In announcing the hearing, Chairman Reichert stated, “Our nation’s welfare programs should be focused on one thing – helping people in need find work, so they can escape poverty and move up the economic ladder. The 1996 welfare reforms achieved this goal by requiring States to get welfare recipients working or preparing for work. One of the ways States have done so is by connecting recipients quickly with employers, sometimes by subsidizing their wages. Welfare reauthorization is on hold as the Administration continues to insist – despite 15 years of TANF law and precedent to the contrary – that it can waive the critical TANF work requirements. So now is a good time for us to review how these subsidized job programs are working. I look forward to hearing more about these State efforts so we can improve our nation’s welfare system and move more people out of poverty.”
FOCUS OF THE HEARING:
This hearing will focus on State subsidized jobs programs designed to move individuals from welfare to work, including what research reveals about the impact of such programs on employment and earnings.
DETAILS FOR SUBMISSION OF WRITTEN COMMENTS:
Please Note: Any person(s) and/or organization(s) wishing to submit for the hearing record must follow the appropriate link on the hearing page of the Committee website and complete the informational forms. From the Committee homepage, http://waysandmeans.house.gov, select “Hearings.” Select the hearing for which you would like to submit, and click on the link entitled, “Please click here to submit a statement or letter for the record.” Once you have followed the online instructions, submit all requested information. Attach your submission as a Word document, in compliance with the formatting requirements listed below, by August 13, 2014. Finally, please note that due to the change in House mail policy, the U.S. Capitol Police will refuse sealed-package deliveries to all House Office Buildings. For questions, or if you encounter technical problems, please call (202) 225-1721 or (202) 225-3625.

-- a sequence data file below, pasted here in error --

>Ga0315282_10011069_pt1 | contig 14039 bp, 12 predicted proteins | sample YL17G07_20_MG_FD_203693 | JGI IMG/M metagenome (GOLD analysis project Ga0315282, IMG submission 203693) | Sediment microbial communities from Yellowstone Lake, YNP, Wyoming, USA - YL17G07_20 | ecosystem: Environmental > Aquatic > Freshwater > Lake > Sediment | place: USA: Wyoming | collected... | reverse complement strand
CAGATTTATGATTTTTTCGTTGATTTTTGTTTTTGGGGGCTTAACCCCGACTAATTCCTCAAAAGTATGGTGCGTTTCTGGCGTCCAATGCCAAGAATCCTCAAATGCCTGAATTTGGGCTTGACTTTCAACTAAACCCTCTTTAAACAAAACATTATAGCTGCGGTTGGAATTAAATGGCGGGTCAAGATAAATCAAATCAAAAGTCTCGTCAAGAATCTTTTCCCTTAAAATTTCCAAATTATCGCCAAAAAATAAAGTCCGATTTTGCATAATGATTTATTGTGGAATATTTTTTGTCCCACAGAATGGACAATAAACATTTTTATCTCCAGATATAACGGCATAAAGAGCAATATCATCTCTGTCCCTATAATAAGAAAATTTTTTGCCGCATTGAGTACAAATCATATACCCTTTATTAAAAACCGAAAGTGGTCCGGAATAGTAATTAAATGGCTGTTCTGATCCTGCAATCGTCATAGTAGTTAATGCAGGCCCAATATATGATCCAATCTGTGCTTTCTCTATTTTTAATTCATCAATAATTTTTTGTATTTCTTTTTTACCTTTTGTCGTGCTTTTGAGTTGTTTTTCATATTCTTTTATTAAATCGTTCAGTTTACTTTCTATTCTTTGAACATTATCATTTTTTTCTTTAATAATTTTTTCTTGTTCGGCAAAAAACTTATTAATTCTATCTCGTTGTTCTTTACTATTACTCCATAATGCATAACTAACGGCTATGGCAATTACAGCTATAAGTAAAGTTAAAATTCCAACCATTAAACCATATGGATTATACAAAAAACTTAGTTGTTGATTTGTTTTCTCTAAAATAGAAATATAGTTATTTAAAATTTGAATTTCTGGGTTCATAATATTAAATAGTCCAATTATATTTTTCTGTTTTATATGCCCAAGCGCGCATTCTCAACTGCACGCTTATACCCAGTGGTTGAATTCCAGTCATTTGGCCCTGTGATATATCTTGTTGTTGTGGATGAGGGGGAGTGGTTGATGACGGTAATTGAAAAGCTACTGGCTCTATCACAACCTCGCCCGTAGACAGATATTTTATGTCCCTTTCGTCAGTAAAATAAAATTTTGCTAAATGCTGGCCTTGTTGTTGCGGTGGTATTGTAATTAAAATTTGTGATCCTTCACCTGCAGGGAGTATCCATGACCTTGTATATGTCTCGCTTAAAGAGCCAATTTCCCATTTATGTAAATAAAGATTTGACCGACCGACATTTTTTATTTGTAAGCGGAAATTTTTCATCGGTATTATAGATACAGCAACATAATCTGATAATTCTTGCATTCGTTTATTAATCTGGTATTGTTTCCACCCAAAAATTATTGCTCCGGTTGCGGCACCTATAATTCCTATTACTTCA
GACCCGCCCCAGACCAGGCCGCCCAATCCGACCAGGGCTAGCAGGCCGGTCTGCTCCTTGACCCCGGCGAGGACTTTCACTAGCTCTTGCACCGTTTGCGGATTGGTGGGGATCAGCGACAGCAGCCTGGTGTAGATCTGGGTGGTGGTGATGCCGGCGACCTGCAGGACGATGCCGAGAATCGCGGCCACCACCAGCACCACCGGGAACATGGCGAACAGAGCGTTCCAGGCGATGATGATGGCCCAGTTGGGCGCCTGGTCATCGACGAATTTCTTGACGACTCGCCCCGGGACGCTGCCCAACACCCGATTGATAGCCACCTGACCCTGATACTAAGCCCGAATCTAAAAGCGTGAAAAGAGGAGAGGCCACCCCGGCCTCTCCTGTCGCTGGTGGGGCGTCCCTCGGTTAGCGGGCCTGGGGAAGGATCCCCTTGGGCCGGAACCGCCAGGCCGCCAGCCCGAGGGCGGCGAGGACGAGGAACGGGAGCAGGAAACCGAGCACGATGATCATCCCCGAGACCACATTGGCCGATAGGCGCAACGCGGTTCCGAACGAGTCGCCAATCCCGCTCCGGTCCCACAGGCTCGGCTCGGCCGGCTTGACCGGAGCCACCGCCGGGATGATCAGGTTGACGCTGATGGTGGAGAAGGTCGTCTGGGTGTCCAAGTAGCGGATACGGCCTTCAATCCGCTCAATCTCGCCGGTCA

The Committee relies on electronic submissions for printing the official hearing record. As always, submissions will be included in the record according to the discretion of the Committee. The Committee will not alter the content of your submission, but we reserve the right to format it according to our guidelines. Any submission provided to the Committee by a witness, any supplementary materials submitted for the printed record, and any written comments in response to a request for written comments must conform to the guidelines listed below. Any submission or supplementary item not in compliance with these guidelines will not be printed, but will be maintained in the Committee files for review and use by the Committee.
The Committee seeks to make its facilities accessible to persons with disabilities. If you are in need of special accommodations, please call 202-225-1721 or 202-226-3411 TTD/TTY in advance of the event (four business days notice is requested). Questions with regard to special accommodation needs in general (including availability of Committee materials in alternative formats) may be directed to the Committee as noted above.
Note: All Committee advisories and news releases are available online at http://www.waysandmeans.house.gov/.